The commercial reward of finding and developing oil and natural gas certainly fuels the exploration drive of many AAPG members. But so does the recognition that comes from finding and communicating new scientific discoveries and breakthroughs. It’s all exploration.

Fact is, our profession and industry are advancing the frontiers of science. And we’re doing so to meet the daily energy needs of a growing global population.

Ensuring an affordable and plentiful global energy supply is an audacious challenge. Energy is the foundation of modern society and enables mankind to explore the stars and the depths.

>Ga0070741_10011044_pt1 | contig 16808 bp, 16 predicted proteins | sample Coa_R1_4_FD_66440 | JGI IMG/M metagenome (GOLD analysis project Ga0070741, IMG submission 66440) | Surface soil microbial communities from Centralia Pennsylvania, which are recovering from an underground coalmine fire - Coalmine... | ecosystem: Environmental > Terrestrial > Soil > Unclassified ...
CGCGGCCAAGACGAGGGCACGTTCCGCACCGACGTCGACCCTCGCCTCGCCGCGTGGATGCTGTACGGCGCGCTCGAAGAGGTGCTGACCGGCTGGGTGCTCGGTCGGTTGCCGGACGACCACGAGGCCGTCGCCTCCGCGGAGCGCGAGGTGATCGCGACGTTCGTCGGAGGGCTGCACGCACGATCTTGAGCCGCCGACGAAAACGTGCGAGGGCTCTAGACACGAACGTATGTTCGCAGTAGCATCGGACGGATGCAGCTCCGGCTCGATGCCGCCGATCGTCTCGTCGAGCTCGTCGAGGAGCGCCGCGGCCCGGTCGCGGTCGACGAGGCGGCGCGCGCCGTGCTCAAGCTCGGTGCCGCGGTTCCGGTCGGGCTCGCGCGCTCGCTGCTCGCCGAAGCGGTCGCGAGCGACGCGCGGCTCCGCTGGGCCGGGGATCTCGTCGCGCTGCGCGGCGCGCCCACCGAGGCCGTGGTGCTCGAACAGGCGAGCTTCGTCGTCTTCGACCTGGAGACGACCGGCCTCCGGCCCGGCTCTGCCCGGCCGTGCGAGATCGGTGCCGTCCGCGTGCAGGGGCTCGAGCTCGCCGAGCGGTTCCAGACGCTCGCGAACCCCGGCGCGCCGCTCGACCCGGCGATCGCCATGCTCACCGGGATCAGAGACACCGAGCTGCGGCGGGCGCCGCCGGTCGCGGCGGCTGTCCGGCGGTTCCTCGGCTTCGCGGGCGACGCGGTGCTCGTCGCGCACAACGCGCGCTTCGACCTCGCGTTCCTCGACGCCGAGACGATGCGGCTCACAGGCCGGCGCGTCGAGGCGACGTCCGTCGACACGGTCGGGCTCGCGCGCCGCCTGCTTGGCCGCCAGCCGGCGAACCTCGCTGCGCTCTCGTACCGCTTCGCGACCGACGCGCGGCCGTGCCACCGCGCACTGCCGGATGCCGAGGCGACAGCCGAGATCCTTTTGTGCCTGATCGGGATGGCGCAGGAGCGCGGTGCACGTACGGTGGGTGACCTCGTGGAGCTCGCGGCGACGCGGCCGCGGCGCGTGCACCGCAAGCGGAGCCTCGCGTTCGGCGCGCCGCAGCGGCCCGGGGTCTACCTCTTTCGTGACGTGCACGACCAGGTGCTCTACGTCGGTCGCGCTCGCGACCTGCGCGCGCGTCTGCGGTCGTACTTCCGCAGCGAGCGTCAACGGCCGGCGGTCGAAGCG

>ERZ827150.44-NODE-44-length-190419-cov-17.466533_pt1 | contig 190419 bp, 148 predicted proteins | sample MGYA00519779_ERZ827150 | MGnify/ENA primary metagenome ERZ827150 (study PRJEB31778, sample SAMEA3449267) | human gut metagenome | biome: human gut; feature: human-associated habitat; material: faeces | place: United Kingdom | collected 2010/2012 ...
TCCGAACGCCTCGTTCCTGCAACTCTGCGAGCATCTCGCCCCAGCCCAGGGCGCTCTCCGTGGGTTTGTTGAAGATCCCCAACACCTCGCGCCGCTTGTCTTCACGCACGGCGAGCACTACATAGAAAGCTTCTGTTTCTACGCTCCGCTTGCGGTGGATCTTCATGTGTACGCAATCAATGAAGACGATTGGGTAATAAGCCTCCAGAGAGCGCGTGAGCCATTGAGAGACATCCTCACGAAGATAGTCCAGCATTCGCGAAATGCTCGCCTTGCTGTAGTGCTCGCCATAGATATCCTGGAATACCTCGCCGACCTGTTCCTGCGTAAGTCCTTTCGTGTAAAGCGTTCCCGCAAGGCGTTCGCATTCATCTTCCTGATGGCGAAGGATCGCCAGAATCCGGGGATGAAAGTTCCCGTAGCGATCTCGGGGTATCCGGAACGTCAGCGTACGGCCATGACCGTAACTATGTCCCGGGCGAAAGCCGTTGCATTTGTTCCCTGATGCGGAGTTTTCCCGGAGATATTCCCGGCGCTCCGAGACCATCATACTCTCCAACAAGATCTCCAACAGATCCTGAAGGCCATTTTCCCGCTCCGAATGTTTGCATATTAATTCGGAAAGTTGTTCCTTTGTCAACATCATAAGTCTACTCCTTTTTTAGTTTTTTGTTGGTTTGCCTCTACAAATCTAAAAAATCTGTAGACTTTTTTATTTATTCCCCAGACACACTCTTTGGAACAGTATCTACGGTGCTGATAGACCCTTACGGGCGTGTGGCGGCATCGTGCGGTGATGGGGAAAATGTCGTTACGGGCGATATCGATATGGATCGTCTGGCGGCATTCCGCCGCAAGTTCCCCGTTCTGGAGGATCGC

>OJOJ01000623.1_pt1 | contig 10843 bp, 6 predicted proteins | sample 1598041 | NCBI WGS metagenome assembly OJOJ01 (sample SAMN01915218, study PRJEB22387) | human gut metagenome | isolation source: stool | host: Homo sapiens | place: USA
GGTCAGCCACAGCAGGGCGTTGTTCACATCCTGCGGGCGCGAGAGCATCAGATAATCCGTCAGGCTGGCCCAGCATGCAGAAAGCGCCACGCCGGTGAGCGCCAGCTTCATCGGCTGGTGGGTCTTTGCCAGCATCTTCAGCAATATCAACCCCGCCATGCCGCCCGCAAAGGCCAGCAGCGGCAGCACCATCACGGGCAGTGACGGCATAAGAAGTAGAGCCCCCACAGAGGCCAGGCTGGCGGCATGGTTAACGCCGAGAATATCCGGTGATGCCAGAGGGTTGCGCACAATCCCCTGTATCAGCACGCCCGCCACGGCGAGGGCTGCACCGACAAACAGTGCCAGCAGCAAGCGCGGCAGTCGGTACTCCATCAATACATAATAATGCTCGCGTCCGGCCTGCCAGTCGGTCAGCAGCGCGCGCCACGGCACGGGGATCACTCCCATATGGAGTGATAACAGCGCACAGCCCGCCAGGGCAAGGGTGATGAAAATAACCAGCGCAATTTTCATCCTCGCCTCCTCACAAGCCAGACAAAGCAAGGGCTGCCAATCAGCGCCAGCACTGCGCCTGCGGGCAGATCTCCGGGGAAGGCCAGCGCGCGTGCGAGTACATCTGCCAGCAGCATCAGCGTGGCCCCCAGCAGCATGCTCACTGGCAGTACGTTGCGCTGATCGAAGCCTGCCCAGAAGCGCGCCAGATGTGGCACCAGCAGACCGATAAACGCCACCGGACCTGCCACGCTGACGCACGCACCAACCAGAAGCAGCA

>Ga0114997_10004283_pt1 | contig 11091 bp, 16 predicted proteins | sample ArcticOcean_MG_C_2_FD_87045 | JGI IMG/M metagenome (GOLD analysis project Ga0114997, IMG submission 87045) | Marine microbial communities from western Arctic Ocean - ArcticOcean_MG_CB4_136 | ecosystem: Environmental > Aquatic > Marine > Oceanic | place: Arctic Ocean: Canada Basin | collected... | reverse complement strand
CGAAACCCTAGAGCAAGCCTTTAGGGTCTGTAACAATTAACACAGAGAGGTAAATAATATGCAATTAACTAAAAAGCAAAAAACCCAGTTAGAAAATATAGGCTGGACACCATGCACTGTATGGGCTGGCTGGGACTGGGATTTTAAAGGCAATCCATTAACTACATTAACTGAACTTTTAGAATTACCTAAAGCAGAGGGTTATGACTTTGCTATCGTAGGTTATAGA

Can we craft a compelling narrative to attract the best and brightest into the energy geosciences, and to foster that spirit of exploration in the next generation?

It starts with that dream and desire to do important work.

“There are a lot of things I have to do to become an astronaut,” says four-year-old Cyrus Corey in Space Chronicles. “But first I have to go to kindergarten.”

That’s a great plan, Cyrus. And take a class in geology the first chance you get.

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Director's Corner

Director's Corner - David Curtiss

David Curtiss is an AAPG member and was named AAPG Executive Director in August 2011. He was previously Director of the AAPG GEO-DC Office in Washington D.C.

The Director's Corner covers Association news and industry events from the worldview perspective of the AAPG Executive Director.